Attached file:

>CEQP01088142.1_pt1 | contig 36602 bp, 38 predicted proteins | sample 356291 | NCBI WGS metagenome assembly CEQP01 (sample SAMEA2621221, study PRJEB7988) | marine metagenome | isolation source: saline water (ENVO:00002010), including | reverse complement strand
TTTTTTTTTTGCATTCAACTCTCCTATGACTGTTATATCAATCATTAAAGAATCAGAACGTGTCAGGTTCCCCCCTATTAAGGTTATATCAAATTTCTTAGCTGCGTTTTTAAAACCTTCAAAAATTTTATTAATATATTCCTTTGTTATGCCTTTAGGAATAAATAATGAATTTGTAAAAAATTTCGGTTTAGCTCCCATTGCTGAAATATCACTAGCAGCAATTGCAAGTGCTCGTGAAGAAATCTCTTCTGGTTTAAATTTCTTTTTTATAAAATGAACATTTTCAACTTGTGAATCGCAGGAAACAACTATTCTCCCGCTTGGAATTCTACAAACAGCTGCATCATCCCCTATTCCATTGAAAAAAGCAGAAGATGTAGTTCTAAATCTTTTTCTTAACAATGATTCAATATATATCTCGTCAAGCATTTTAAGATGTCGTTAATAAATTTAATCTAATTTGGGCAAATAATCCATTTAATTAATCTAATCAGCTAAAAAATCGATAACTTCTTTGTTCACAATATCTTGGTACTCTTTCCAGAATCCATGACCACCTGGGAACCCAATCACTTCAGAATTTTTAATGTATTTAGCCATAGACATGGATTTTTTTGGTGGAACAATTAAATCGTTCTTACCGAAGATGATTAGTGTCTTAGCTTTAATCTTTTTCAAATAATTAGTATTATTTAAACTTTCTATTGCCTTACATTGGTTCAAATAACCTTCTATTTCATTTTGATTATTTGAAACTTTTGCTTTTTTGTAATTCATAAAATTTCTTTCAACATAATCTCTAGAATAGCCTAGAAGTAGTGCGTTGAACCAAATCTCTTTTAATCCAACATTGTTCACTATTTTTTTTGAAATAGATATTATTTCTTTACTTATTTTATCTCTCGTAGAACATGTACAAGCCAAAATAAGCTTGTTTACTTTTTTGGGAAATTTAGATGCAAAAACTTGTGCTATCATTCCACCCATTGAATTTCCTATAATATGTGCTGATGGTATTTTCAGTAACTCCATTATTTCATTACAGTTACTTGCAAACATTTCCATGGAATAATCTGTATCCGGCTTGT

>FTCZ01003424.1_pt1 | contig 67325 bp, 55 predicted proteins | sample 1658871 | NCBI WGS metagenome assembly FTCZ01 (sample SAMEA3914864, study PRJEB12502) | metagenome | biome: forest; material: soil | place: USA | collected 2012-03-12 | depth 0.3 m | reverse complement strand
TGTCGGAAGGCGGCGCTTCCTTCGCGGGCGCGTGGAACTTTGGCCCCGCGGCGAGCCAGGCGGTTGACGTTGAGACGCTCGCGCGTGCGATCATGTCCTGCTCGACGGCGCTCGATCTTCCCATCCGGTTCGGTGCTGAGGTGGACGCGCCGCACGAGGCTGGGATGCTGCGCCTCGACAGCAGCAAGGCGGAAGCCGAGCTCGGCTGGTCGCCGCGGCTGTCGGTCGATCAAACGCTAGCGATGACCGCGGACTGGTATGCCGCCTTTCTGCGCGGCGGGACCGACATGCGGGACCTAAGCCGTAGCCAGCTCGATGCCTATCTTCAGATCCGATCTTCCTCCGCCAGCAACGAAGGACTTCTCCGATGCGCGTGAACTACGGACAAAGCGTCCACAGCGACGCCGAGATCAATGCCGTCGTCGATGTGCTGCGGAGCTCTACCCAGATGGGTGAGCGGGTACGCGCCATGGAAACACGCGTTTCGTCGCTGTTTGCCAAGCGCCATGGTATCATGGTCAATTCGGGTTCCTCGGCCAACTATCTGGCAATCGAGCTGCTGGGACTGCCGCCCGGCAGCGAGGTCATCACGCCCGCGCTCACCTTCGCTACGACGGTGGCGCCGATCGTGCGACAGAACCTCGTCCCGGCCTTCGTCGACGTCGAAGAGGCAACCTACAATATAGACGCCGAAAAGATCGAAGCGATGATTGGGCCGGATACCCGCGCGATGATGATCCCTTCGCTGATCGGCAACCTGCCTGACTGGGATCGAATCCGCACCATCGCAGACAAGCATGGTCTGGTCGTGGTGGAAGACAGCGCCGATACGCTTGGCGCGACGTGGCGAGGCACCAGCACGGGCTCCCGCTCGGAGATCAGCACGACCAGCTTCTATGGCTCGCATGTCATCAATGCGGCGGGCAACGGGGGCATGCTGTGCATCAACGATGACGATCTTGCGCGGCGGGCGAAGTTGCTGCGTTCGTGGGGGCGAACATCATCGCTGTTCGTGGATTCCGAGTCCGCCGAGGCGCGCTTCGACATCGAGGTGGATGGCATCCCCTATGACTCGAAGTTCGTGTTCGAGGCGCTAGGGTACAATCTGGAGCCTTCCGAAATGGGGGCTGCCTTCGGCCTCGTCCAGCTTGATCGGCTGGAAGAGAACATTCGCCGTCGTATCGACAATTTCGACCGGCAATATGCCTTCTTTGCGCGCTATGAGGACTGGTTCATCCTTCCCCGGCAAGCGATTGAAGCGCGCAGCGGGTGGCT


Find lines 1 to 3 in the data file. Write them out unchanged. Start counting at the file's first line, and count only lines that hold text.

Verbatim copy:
>CEQP01088142.1_pt1 | contig 36602 bp, 38 predicted proteins | sample 356291 | NCBI WGS metagenome assembly CEQP01 (sample SAMEA2621221, study PRJEB7988) | marine metagenome | isolation source: saline water (ENVO:00002010), including | reverse complement strand
TTTTTTTTTTGCATTCAACTCTCCTATGACTGTTATATCAATCATTAAAGAATCAGAACGTGTCAGGTTCCCCCCTATTAAGGTTATATCAAATTTCTTAGCTGCGTTTTTAAAACCTTCAAAAATTTTATTAATATATTCCTTTGTTATGCCTTTAGGAATAAATAATGAATTTGTAAAAAATTTCGGTTTAGCTCCCATTGCTGAAATATCACTAGCAGCAATTGCAAGTGCTCGTGAAGAAATCTCTTCTGGTTTAAATTTCTTTTTTATAAAATGAACATTTTCAACTTGTGAATCGCAGGAAACAACTATTCTCCCGCTTGGAATTCTACAAACAGCTGCATCATCCCCTATTCCATTGAAAAAAGCAGAAGATGTAGTTCTAAATCTTTTTCTTAACAATGATTCAATATATATCTCGTCAAGCATTTTAAGATGTCGTTAATAAATTTAATCTAATTTGGGCAAATAATCCATTTAATTAATCTAATCAGCTAAAAAATCGATAACTTCTTTGTTCACAATATCTTGGTACTCTTTCCAGAATCCATGACCACCTGGGAACCCAATCACTTCAGAATTTTTAATGTATTTAGCCATAGACATGGATTTTTTTGGTGGAACAATTAAATCGTTCTTACCGAAGATGATTAGTGTCTTAGCTTTAATCTTTTTCAAATAATTAGTATTATTTAAACTTTCTATTGCCTTACATTGGTTCAAATAACCTTCTATTTCATTTTGATTATTTGAAACTTTTGCTTTTTTGTAATTCATAAAATTTCTTTCAACATAATCTCTAGAATAGCCTAGAAGTAGTGCGTTGAACCAAATCTCTTTTAATCCAACATTGTTCACTATTTTTTTTGAAATAGATATTATTTCTTTACTTATTTTATCTCTCGTAGAACATGTACAAGCCAAAATAAGCTTGTTTACTTTTTTGGGAAATTTAGATGCAAAAACTTGTGCTATCATTCCACCCATTGAATTTCCTATAATATGTGCTGATGGTATTTTCAGTAACTCCATTATTTCATTACAGTTACTTGCAAACATTTCCATGGAATAATCTGTATCCGGCTTGT

>FTCZ01003424.1_pt1 | contig 67325 bp, 55 predicted proteins | sample 1658871 | NCBI WGS metagenome assembly FTCZ01 (sample SAMEA3914864, study PRJEB12502) | metagenome | biome: forest; material: soil | place: USA | collected 2012-03-12 | depth 0.3 m | reverse complement strand